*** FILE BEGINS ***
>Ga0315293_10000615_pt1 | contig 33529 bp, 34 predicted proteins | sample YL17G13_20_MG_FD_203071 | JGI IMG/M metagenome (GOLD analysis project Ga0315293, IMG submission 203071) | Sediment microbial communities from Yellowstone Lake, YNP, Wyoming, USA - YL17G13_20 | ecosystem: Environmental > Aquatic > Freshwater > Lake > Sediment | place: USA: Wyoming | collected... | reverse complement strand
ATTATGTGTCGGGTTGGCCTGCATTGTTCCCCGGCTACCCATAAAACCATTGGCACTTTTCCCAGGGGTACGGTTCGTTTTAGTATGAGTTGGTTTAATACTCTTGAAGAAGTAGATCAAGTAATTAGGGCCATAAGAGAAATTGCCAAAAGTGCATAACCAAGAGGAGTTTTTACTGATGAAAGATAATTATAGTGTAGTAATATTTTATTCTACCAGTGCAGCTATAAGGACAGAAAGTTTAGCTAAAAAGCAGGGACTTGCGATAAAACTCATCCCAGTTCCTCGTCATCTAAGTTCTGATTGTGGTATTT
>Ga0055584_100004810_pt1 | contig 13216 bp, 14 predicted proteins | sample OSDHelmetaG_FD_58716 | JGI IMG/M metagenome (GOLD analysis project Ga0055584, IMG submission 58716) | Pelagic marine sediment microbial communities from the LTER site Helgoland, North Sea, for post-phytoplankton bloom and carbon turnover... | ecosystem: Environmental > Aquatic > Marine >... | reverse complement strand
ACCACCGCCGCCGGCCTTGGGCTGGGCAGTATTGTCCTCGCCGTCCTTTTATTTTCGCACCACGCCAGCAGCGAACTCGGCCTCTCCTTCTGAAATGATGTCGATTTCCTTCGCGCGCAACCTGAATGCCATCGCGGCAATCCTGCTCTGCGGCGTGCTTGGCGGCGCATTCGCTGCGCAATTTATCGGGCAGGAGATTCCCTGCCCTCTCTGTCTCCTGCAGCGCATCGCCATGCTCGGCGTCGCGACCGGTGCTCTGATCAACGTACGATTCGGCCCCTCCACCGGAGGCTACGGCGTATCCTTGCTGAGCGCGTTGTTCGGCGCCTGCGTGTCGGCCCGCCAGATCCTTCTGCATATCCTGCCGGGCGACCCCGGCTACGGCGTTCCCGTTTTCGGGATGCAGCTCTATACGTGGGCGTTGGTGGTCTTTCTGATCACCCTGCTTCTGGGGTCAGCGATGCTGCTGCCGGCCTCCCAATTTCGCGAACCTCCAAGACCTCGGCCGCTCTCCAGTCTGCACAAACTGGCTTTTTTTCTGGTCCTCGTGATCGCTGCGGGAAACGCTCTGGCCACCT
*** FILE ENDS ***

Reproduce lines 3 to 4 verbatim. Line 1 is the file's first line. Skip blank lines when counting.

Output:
>Ga0055584_100004810_pt1 | contig 13216 bp, 14 predicted proteins | sample OSDHelmetaG_FD_58716 | JGI IMG/M metagenome (GOLD analysis project Ga0055584, IMG submission 58716) | Pelagic marine sediment microbial communities from the LTER site Helgoland, North Sea, for post-phytoplankton bloom and carbon turnover... | ecosystem: Environmental > Aquatic > Marine >... | reverse complement strand
ACCACCGCCGCCGGCCTTGGGCTGGGCAGTATTGTCCTCGCCGTCCTTTTATTTTCGCACCACGCCAGCAGCGAACTCGGCCTCTCCTTCTGAAATGATGTCGATTTCCTTCGCGCGCAACCTGAATGCCATCGCGGCAATCCTGCTCTGCGGCGTGCTTGGCGGCGCATTCGCTGCGCAATTTATCGGGCAGGAGATTCCCTGCCCTCTCTGTCTCCTGCAGCGCATCGCCATGCTCGGCGTCGCGACCGGTGCTCTGATCAACGTACGATTCGGCCCCTCCACCGGAGGCTACGGCGTATCCTTGCTGAGCGCGTTGTTCGGCGCCTGCGTGTCGGCCCGCCAGATCCTTCTGCATATCCTGCCGGGCGACCCCGGCTACGGCGTTCCCGTTTTCGGGATGCAGCTCTATACGTGGGCGTTGGTGGTCTTTCTGATCACCCTGCTTCTGGGGTCAGCGATGCTGCTGCCGGCCTCCCAATTTCGCGAACCTCCAAGACCTCGGCCGCTCTCCAGTCTGCACAAACTGGCTTTTTTTCTGGTCCTCGTGATCGCTGCGGGAAACGCTCTGGCCACCT